Hopkins first landed up in India in November 1968, after doing his A levels. He hitchhiked till Afghanistan, and then resorted to buses and trains as public transport was cheap. “In India at that time it worked out to about one rupee per hour—I used that to calculate how long the journey would last,” he remembers.
The journey has lasted a lifetime. When wandering through Meerut in July 1970, he met Lomharsha Sharma, a disciple of Swami Prabuddhananda, who later established a small ashram in Moradabad called Ramakrishna Vivekananda Ashram, similar in aims to the Ramakrishna Ashram, but not affiliated to it. At the ashram, he finally found what he was looking for.
Hopkins returned to the UK to pursue a Master of Philosophy degree in Classical Indian Religion at Oxford University. At Oxford, he realised that doing a PhD on nuclear physics would’ve been easier. “Oxford has a sort of ‘difficulty’ with students who believe in what they present. Most there do not, while I was involved with [Hindu] ideas as a practitioner.” He finds the Indian population rather supportive of religious endeavours. “They all know that achieving God realisation is the aim of human life,” he says, “They may not try for it, but they know they should.”
Living in Durham, UK, what he misses most about India is its people. “Indians have a certain laidbackness,” he says, “In India, things turn out for the best in a weird sort of way. If nothing else, there is always equanimity.” The only thing is, India still has to reconcile its highly evolved religious philosophy with the version of democracy it practises—something he calls a ‘noiso-cracy’: to get anything done, one must make noise. “If there had been many of us, and we had chained ourselves to various railings, then it might have been different,” he says, of his failed protest movement all those years ago.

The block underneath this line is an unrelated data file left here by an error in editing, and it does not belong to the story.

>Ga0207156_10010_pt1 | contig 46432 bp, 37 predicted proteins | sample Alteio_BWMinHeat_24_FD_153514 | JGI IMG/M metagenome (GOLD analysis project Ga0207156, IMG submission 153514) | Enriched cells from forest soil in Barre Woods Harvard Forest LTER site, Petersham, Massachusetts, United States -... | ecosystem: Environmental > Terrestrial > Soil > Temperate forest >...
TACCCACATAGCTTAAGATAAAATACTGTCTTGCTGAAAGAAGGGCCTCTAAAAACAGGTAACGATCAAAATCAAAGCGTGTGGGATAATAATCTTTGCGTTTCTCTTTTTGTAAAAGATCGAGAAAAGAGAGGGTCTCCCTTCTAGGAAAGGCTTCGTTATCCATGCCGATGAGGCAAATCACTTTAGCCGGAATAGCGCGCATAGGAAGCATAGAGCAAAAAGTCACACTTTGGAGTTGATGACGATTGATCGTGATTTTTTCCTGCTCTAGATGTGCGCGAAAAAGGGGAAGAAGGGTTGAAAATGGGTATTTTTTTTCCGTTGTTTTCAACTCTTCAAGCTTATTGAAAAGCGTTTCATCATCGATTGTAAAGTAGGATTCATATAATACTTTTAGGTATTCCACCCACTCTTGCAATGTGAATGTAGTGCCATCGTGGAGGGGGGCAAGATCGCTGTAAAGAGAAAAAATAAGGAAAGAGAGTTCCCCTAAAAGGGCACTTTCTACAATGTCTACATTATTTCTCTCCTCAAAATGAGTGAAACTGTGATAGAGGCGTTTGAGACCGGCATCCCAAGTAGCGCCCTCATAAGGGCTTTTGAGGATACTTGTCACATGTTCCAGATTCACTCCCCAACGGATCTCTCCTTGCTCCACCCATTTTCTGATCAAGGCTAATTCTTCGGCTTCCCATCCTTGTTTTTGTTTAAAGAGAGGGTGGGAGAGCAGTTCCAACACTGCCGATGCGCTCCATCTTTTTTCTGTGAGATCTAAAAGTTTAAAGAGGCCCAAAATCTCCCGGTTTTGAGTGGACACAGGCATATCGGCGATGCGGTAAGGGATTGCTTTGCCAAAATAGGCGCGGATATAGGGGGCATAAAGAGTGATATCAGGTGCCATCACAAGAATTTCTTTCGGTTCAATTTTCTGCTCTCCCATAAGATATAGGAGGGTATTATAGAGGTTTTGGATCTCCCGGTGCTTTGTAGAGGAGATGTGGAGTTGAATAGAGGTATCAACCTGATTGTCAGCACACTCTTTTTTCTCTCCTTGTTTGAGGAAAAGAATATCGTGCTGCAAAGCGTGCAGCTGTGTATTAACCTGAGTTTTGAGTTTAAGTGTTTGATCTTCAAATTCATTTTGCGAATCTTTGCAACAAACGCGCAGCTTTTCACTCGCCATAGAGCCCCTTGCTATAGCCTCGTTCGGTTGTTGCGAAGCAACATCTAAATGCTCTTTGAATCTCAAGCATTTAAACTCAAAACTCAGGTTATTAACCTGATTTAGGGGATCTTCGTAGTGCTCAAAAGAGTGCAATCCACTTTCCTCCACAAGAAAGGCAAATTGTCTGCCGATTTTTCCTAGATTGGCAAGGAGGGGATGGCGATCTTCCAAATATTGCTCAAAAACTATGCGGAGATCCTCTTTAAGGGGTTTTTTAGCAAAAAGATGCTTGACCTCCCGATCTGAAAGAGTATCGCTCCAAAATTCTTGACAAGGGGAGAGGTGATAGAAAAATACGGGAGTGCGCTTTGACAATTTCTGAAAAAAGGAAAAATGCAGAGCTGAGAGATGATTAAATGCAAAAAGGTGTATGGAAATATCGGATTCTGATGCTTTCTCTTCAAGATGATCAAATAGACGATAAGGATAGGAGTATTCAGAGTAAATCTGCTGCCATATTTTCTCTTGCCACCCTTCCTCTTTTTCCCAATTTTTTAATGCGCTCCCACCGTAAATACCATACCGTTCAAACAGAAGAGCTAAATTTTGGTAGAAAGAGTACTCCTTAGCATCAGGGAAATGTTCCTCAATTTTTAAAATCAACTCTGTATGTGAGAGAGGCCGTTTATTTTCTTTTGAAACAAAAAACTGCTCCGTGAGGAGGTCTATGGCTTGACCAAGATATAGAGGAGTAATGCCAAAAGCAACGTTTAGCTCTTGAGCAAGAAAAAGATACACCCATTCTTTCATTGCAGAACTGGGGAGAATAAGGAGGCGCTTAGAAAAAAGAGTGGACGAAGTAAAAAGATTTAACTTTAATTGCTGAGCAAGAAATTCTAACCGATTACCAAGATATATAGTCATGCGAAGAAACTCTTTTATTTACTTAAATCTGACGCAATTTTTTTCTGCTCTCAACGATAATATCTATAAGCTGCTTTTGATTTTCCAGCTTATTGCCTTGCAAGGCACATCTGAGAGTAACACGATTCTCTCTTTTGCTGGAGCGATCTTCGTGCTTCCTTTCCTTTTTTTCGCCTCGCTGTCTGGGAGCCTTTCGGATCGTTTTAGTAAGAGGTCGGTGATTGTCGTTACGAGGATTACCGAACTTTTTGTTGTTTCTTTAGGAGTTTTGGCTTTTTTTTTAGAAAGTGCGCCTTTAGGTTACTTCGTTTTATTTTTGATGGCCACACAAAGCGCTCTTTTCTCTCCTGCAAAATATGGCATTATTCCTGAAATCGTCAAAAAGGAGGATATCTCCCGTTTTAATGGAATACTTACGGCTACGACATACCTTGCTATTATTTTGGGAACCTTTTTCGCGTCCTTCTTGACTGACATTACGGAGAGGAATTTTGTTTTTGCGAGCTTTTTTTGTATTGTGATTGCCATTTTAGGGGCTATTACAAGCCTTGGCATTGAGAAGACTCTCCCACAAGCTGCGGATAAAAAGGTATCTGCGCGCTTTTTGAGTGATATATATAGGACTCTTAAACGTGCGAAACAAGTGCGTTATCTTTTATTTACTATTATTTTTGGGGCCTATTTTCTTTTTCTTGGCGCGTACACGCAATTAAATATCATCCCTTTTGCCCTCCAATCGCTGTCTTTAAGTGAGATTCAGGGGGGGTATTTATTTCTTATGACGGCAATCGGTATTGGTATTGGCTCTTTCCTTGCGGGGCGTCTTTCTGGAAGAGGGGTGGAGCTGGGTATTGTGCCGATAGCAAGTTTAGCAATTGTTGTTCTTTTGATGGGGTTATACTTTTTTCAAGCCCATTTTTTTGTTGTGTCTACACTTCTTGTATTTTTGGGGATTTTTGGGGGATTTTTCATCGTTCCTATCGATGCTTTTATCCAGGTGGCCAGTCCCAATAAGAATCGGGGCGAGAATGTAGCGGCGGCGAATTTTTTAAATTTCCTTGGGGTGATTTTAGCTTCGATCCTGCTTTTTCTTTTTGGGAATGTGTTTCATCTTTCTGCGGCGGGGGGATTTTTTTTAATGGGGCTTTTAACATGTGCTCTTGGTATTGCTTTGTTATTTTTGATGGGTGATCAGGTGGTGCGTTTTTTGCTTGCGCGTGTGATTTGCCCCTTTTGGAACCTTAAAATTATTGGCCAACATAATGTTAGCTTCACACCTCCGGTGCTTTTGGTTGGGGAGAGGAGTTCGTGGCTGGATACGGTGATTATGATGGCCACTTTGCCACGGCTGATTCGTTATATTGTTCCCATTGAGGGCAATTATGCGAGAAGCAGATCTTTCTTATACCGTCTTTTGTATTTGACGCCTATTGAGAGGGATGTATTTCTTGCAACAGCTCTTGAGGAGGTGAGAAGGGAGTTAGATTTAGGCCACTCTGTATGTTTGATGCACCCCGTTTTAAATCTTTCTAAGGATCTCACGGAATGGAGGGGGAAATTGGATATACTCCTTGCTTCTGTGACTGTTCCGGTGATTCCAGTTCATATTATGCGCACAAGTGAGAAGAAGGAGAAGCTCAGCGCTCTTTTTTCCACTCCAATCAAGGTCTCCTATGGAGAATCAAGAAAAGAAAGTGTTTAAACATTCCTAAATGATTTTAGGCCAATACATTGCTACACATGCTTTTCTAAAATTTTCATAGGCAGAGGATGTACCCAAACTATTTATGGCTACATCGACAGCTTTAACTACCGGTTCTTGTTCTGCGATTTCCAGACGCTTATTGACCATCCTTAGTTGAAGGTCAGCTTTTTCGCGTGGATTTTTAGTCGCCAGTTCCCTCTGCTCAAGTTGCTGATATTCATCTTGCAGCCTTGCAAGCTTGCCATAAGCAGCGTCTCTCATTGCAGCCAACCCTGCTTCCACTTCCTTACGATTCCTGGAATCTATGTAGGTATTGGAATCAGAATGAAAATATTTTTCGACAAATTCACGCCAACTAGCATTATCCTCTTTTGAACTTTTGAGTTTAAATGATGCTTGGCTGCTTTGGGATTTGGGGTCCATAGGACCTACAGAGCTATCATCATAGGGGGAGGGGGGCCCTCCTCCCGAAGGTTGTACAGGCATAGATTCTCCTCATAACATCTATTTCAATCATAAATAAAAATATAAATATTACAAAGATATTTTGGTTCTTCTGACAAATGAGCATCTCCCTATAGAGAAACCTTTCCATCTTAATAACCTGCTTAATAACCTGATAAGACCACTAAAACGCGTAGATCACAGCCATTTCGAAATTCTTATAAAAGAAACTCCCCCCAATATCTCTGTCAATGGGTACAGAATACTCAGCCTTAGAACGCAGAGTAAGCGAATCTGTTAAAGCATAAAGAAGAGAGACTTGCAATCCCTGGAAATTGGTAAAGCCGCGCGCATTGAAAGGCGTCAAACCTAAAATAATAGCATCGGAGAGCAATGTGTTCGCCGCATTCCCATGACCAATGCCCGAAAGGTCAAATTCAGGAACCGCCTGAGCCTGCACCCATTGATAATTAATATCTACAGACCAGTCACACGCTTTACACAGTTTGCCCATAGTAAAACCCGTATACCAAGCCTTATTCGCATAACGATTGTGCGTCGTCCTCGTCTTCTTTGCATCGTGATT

His views on Britain are similar. When he went on the hunger strike in Delhi, no one, not even the BBC carried the story. In those days, he suspects, the BBC did not carry more than one report from India at a time—and British tourists being kidnapped in Kashmir (as happened then) made a bigger story.
So Hopkins was forced to return to Durham and look for solace in similar-minded Indophiles and various ashrams in the UK. He cooks his own version of vegetarian Indian food that takes only 10 to 15 minutes to prepare. He tries to practise his Sanskrit with his friend who’s a Hindu chaplain to the UK military. There are many other Indians in the UK too, but he finds that although these immigrants are financially successful, they inherit the region’s emotional dryness. A Chinese student at Oxford, he recalls, once observed that the English had nothing personal against any race; they were equally cold towards everyone. In such a place, he feels himself a misfit. “I’m an Indian who took birth in the wrong place,” he sums up. “I don’t gel with the natives here. I fit in so perfectly in India.” But the Indian bureaucracy doesn’t see it that way.